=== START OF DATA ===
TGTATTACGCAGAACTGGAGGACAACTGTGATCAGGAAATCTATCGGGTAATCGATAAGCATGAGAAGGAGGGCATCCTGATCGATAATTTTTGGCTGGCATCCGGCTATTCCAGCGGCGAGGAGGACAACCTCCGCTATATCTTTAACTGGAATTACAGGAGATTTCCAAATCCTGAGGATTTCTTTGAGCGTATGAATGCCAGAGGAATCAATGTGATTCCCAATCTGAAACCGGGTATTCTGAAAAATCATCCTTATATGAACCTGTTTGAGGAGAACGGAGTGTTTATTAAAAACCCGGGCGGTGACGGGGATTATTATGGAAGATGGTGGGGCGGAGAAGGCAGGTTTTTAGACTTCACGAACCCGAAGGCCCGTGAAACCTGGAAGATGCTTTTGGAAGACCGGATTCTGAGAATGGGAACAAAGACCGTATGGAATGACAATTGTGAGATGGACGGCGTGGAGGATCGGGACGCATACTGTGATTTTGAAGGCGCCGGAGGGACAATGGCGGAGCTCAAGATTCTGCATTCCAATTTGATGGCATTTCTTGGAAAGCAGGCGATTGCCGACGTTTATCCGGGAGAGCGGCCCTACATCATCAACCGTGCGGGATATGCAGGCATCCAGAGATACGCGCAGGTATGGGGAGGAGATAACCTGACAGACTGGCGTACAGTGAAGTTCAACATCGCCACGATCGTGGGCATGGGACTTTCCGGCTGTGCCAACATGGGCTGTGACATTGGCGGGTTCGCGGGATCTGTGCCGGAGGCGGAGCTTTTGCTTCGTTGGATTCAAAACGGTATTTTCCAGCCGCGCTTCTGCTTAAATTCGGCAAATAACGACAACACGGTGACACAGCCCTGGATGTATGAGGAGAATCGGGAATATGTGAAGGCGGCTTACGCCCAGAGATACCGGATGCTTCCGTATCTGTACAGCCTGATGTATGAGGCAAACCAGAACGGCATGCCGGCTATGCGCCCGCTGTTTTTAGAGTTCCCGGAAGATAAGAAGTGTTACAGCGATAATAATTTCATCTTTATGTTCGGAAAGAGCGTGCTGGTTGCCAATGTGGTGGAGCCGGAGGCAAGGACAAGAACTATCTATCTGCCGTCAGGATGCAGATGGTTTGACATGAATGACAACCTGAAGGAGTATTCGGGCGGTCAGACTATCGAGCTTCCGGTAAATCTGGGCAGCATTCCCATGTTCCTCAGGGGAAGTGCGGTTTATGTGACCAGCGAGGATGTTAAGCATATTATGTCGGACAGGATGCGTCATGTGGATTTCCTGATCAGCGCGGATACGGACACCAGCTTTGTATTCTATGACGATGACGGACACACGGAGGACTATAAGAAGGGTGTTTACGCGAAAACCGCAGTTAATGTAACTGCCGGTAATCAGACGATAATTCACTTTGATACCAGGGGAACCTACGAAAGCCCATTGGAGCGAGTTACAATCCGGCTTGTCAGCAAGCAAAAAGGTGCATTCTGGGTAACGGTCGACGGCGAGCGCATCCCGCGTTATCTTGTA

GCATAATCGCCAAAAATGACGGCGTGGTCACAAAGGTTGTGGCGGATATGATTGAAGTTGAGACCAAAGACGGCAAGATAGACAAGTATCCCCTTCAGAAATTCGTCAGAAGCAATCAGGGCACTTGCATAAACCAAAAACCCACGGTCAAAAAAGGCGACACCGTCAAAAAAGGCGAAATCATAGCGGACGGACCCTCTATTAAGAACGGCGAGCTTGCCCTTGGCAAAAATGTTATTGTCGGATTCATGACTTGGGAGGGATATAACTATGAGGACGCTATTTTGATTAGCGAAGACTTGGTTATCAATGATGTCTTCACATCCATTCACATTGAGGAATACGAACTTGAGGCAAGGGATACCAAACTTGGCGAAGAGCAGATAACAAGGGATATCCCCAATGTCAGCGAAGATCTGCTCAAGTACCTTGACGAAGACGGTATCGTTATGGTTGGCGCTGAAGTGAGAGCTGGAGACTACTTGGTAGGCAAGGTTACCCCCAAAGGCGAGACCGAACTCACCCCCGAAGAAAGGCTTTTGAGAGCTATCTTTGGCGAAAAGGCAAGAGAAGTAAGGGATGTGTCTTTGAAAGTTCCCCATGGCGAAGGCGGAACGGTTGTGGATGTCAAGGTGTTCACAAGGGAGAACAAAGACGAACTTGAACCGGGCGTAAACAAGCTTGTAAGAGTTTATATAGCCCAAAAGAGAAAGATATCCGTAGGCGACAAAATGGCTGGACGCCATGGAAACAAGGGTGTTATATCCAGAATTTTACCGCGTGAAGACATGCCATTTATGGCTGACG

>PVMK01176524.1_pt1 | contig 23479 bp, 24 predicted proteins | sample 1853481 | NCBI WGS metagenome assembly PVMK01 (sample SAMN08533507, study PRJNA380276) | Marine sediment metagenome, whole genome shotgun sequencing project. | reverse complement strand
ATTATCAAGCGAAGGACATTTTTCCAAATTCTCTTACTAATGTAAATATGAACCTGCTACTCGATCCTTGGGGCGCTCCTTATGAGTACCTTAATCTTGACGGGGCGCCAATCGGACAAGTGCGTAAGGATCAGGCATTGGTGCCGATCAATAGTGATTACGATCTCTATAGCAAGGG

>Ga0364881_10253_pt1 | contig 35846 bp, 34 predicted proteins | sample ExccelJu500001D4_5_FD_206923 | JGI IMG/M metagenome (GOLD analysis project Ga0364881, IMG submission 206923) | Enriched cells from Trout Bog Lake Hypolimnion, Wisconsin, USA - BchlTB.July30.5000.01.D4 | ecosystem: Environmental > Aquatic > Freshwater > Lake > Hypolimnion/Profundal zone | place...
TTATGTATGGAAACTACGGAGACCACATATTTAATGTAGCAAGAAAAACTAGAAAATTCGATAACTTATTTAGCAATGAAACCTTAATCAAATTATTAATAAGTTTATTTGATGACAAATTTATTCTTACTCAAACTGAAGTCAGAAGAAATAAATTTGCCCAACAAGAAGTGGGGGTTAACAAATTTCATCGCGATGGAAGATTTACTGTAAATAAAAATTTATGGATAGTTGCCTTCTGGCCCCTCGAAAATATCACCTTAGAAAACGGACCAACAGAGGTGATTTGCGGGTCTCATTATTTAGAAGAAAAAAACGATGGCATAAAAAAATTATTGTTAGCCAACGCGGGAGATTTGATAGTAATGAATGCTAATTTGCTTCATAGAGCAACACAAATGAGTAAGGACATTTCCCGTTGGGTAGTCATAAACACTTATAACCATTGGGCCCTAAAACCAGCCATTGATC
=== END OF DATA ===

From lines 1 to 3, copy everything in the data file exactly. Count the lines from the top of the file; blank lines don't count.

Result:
TGTATTACGCAGAACTGGAGGACAACTGTGATCAGGAAATCTATCGGGTAATCGATAAGCATGAGAAGGAGGGCATCCTGATCGATAATTTTTGGCTGGCATCCGGCTATTCCAGCGGCGAGGAGGACAACCTCCGCTATATCTTTAACTGGAATTACAGGAGATTTCCAAATCCTGAGGATTTCTTTGAGCGTATGAATGCCAGAGGAATCAATGTGATTCCCAATCTGAAACCGGGTATTCTGAAAAATCATCCTTATATGAACCTGTTTGAGGAGAACGGAGTGTTTATTAAAAACCCGGGCGGTGACGGGGATTATTATGGAAGATGGTGGGGCGGAGAAGGCAGGTTTTTAGACTTCACGAACCCGAAGGCCCGTGAAACCTGGAAGATGCTTTTGGAAGACCGGATTCTGAGAATGGGAACAAAGACCGTATGGAATGACAATTGTGAGATGGACGGCGTGGAGGATCGGGACGCATACTGTGATTTTGAAGGCGCCGGAGGGACAATGGCGGAGCTCAAGATTCTGCATTCCAATTTGATGGCATTTCTTGGAAAGCAGGCGATTGCCGACGTTTATCCGGGAGAGCGGCCCTACATCATCAACCGTGCGGGATATGCAGGCATCCAGAGATACGCGCAGGTATGGGGAGGAGATAACCTGACAGACTGGCGTACAGTGAAGTTCAACATCGCCACGATCGTGGGCATGGGACTTTCCGGCTGTGCCAACATGGGCTGTGACATTGGCGGGTTCGCGGGATCTGTGCCGGAGGCGGAGCTTTTGCTTCGTTGGATTCAAAACGGTATTTTCCAGCCGCGCTTCTGCTTAAATTCGGCAAATAACGACAACACGGTGACACAGCCCTGGATGTATGAGGAGAATCGGGAATATGTGAAGGCGGCTTACGCCCAGAGATACCGGATGCTTCCGTATCTGTACAGCCTGATGTATGAGGCAAACCAGAACGGCATGCCGGCTATGCGCCCGCTGTTTTTAGAGTTCCCGGAAGATAAGAAGTGTTACAGCGATAATAATTTCATCTTTATGTTCGGAAAGAGCGTGCTGGTTGCCAATGTGGTGGAGCCGGAGGCAAGGACAAGAACTATCTATCTGCCGTCAGGATGCAGATGGTTTGACATGAATGACAACCTGAAGGAGTATTCGGGCGGTCAGACTATCGAGCTTCCGGTAAATCTGGGCAGCATTCCCATGTTCCTCAGGGGAAGTGCGGTTTATGTGACCAGCGAGGATGTTAAGCATATTATGTCGGACAGGATGCGTCATGTGGATTTCCTGATCAGCGCGGATACGGACACCAGCTTTGTATTCTATGACGATGACGGACACACGGAGGACTATAAGAAGGGTGTTTACGCGAAAACCGCAGTTAATGTAACTGCCGGTAATCAGACGATAATTCACTTTGATACCAGGGGAACCTACGAAAGCCCATTGGAGCGAGTTACAATCCGGCTTGTCAGCAAGCAAAAAGGTGCATTCTGGGTAACGGTCGACGGCGAGCGCATCCCGCGTTATCTTGTA

GCATAATCGCCAAAAATGACGGCGTGGTCACAAAGGTTGTGGCGGATATGATTGAAGTTGAGACCAAAGACGGCAAGATAGACAAGTATCCCCTTCAGAAATTCGTCAGAAGCAATCAGGGCACTTGCATAAACCAAAAACCCACGGTCAAAAAAGGCGACACCGTCAAAAAAGGCGAAATCATAGCGGACGGACCCTCTATTAAGAACGGCGAGCTTGCCCTTGGCAAAAATGTTATTGTCGGATTCATGACTTGGGAGGGATATAACTATGAGGACGCTATTTTGATTAGCGAAGACTTGGTTATCAATGATGTCTTCACATCCATTCACATTGAGGAATACGAACTTGAGGCAAGGGATACCAAACTTGGCGAAGAGCAGATAACAAGGGATATCCCCAATGTCAGCGAAGATCTGCTCAAGTACCTTGACGAAGACGGTATCGTTATGGTTGGCGCTGAAGTGAGAGCTGGAGACTACTTGGTAGGCAAGGTTACCCCCAAAGGCGAGACCGAACTCACCCCCGAAGAAAGGCTTTTGAGAGCTATCTTTGGCGAAAAGGCAAGAGAAGTAAGGGATGTGTCTTTGAAAGTTCCCCATGGCGAAGGCGGAACGGTTGTGGATGTCAAGGTGTTCACAAGGGAGAACAAAGACGAACTTGAACCGGGCGTAAACAAGCTTGTAAGAGTTTATATAGCCCAAAAGAGAAAGATATCCGTAGGCGACAAAATGGCTGGACGCCATGGAAACAAGGGTGTTATATCCAGAATTTTACCGCGTGAAGACATGCCATTTATGGCTGACG

>PVMK01176524.1_pt1 | contig 23479 bp, 24 predicted proteins | sample 1853481 | NCBI WGS metagenome assembly PVMK01 (sample SAMN08533507, study PRJNA380276) | Marine sediment metagenome, whole genome shotgun sequencing project. | reverse complement strand